Conservatve Catholic Bible

Is there a Bible with Catholic theology and conservative commentary? Many of the Catholic bibles are always very liberal and higher criticism in the footnotes.

grant_mohler. Welcome to Catholic Answers Forums.

Here are 2 suggestions (below). (There are other good suggestions too. I only recommended these two)

*]A complete Bible (less commentary and more of a “catechetical commentary”).

*]A New Testament (much MORE commentary. Very complete for New Testament insights for an inexpensive tome).

Hope this helps you in your quest.

God bless.


Complete Bible . . .

New Catholic Answer Bible: New American Bible Revised Edition

(NABRE) Paperback – March 25, 2011

by Paul Thigpen (Author, Editor), Dave Armstrong (Author)

New Testament . . . .

Ignatius Catholic Study Bible: New Testament
Paperback – June 1, 2010

by Curtis Mitch (Compiler), Scott Hahn (Editor)

Haydock Bible

Either version of the Didache Bible (NABRE or Ignatius edition). I’d echo the Ignatius Catholic Study Bible if you just want the NT.

What is the Didache Bible like? Does it actually treat the Bible as inerrant? It looks pretty interesting. I am an agnostic but I do like to get the other side of scholarship too! :slight_smile:

If you want a good old-fashioned version, the Douay - Rheims Challoner is the gold standard and has very orthodox notes, written by an 18th century Bishop. :slight_smile:

If you prefer more modern English, try the Confraternity Bible (out of print, but you can find second-hand copies online) or the Revised Standard Version published by Ignatius Press (the “Ignatius Study Bible”). The latter is especially good for in-depth study.

When you’'re talking about a Bible I love my “The One Year Bible - Catholic Edition” – it includes the entire New Living Translation with deuterocanonical books arranged in 365 daily readings. I read the day of the year before I turn out the light at night.

A valid question. There is no Catholic Bible in English more orthodox and true to Catholic teachings than the Haydock Bible, with copious notes drawn from the Fathers of the Church, and other sources of equal orthodoxy.

My favorite Haydock bible is the last one printed under the supervision of Canon Oakeley, which first appeared in 1878 and continued to be printed until 1910 and perhaps later. It is an English Printing, although Collier out of New York also printed this Bible. This version of the Haydock Bible’s notes was updated with the latest Biblical research and other discoveries that came to light since the first Haydock Bible appeared in 1814.

The Bible text itself is an updated version of Bishop Challoner’s revision of the Douay/Rheims which itself (Challoner’s revision) is based on the Clementine Vulgate translated and edited by St. Jerome.

Footnotes and commentary are not the Bible. They are things added to the Bible by men.

The Bible is neither conservative nor liberal. The Sacred Texts are universal.

Get yourself a Reader’s Bible, something without footnotes and commentary and you won’t have a problem.


For modern catholic bibles, the footnotes and commentary in the Navarre Bible are faithful to the doctrinal and authoritative teaching of the Catholic Church. The Navarre Bible uses the Revised Standard Version - Catholic Edition for the text of the Bible with the latin text of the New Vulgate which is the official Bible of the Catholic Church at the bottom of the pages.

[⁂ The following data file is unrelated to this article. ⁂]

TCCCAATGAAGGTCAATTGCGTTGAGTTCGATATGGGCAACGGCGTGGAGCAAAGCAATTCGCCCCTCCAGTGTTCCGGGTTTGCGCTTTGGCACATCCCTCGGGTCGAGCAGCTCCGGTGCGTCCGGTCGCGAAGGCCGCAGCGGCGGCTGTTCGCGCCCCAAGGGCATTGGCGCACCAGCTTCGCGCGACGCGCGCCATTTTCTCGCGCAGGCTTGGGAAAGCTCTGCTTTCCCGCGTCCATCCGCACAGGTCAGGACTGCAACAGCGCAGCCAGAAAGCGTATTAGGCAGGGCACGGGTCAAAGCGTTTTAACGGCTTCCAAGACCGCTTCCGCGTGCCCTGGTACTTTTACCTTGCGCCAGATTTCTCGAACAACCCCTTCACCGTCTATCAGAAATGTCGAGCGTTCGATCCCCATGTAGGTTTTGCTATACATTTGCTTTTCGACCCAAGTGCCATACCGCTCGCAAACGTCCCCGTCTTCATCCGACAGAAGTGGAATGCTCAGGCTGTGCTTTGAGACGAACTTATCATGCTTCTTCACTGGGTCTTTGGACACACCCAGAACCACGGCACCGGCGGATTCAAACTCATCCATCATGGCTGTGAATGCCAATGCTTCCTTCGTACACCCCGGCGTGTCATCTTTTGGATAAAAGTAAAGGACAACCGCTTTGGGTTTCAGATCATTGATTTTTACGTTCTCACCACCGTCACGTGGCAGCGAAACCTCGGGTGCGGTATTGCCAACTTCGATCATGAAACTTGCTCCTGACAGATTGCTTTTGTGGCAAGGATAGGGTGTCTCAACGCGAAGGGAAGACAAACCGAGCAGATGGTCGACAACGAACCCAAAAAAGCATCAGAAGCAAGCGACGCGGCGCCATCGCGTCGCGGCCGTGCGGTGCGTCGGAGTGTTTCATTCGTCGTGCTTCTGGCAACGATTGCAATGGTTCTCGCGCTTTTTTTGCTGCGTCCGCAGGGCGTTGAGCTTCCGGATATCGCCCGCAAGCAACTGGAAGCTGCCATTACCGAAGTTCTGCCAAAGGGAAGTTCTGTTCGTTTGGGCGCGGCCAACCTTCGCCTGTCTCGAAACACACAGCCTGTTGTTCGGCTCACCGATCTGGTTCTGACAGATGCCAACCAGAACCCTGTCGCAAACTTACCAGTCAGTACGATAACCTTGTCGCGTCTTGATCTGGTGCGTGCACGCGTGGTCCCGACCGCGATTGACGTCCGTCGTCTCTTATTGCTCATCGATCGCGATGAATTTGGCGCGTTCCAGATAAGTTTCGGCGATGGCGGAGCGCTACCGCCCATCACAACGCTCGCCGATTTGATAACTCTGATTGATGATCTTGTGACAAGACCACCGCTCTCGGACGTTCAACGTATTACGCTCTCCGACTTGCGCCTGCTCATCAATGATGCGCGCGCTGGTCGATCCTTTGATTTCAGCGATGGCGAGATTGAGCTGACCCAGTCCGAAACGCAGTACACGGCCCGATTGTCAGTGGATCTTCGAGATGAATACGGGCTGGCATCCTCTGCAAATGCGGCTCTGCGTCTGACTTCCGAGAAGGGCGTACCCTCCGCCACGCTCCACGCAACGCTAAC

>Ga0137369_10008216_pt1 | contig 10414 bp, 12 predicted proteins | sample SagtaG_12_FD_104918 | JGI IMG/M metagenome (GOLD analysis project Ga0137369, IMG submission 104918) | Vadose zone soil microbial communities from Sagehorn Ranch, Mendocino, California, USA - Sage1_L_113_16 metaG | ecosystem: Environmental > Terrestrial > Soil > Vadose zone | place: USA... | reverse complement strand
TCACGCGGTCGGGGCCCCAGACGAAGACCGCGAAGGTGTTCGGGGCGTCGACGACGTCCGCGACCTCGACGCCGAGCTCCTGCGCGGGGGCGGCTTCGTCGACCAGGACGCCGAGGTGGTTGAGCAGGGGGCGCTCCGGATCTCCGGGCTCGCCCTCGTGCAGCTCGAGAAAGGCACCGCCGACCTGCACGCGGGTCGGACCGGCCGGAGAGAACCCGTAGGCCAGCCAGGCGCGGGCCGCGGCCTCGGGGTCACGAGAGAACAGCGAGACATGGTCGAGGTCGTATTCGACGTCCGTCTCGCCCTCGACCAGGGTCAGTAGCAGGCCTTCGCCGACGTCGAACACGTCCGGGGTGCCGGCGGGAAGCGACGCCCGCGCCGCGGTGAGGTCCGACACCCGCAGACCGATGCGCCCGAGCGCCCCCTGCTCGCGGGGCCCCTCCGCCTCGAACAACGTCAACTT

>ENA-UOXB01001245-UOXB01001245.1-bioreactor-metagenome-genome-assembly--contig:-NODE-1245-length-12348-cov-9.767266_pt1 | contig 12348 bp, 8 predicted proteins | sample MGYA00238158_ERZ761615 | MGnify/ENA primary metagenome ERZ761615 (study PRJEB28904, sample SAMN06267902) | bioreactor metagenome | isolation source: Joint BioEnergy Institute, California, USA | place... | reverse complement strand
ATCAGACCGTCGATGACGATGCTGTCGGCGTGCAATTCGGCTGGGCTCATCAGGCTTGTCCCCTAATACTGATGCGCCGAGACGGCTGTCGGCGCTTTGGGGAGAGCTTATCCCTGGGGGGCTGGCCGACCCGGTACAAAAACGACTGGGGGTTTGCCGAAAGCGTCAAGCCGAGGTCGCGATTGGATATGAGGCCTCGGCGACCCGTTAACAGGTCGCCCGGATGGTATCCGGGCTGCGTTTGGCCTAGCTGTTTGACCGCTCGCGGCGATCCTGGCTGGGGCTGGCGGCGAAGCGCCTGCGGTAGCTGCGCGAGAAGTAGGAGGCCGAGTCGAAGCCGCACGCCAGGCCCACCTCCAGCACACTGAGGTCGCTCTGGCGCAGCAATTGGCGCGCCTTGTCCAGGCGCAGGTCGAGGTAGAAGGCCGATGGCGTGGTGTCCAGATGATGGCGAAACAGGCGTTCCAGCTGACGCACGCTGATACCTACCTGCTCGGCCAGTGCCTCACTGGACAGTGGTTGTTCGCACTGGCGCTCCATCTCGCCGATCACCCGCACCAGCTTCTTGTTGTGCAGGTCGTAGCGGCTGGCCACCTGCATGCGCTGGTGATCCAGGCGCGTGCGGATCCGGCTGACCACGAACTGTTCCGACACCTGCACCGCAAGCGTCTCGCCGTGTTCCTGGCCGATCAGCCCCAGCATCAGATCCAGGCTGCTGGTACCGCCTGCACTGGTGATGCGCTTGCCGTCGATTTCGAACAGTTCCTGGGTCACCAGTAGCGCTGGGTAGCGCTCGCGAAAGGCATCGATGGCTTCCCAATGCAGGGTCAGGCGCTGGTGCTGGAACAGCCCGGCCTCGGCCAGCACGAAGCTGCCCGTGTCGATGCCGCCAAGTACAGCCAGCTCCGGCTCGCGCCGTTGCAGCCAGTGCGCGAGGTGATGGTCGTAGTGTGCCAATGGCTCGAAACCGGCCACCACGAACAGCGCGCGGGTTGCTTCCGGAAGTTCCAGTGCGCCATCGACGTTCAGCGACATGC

This may not be a helpful suggestion, but A Catholic Commentary on Holy Scripture is very good.

The problem is that the book is from 1953, and usually runs about a hundred bucks online. It’s also not a Bible, but merely a one-volume commentary based on the Douay-Rheims.

But if you really want a great taste of conservative Biblical scholarship, I’d at least look into this work.

Seriously though.
I use the ESV-Anglicised, NRSV-CE Anglicized, and Douai-Rheims. I frequently refer to the KJV and RSV-CE for academic reasons. These are all good translations, and don’t use inclusive language to refer to God.

The footnotes/commentary are mostly taken from the Catechism.

Not meaning to minimize the well thought of responses. They are the same responses I always read when the question of what bible should I use pops up. They however do not mention is the Navarre bibles with commentary. That being said my solution was to buy all of them.
2 versions of the Oxford Study Bible
Set of Navarre Old and New Testament.
Didache Bible RSV version
Ignatius Study bible new testament RSV
Jerusalem bible and the New Jerusalem bible
Catholic Comparative New Testament 8 translations!!
Catholic Youth Bible NAB
GNT Catholic Edition
Knox Version
Christian Community Bible 2 editions the commentray if fun sometimes.
Ignatius RSV Second Catholic edition
Douhy Rheems St Benedict Press
Catholic Scripture Study Bible RSV
CTS Catholic Bible Print to small
The Jewish Study Bible OT only
New American Bible USCCB Leather Cover NAB
There are about 5 more floating around.

The answer for me was all of them. Sometimes I will have 3 or four of them open at the same time. However I found by favorite bibles have a flex leather like cover that lays flat. If you can’t get comfortable reading the bible and are fighting it or its pages its an uphill battle. That being said my favorites are the USCCB bible, lays nice and flat, red table, Christ’s words in red, very minimal notes, close to the lectionery, nice sized font only one ribbon. Ignatius RSV second edition, Minimal notes, lays flat, 2 ribbons. Catholic Study Bible lays flat, lots of extra stuff on Church dogma, nice font size. I would like to read the Didache but the font irritates my eyes. There is catechism notes on every page! Also, does not lay flat like the other ones. There is a leather version I have not seen.

LOL That is impressive!!! :):thumbsup:

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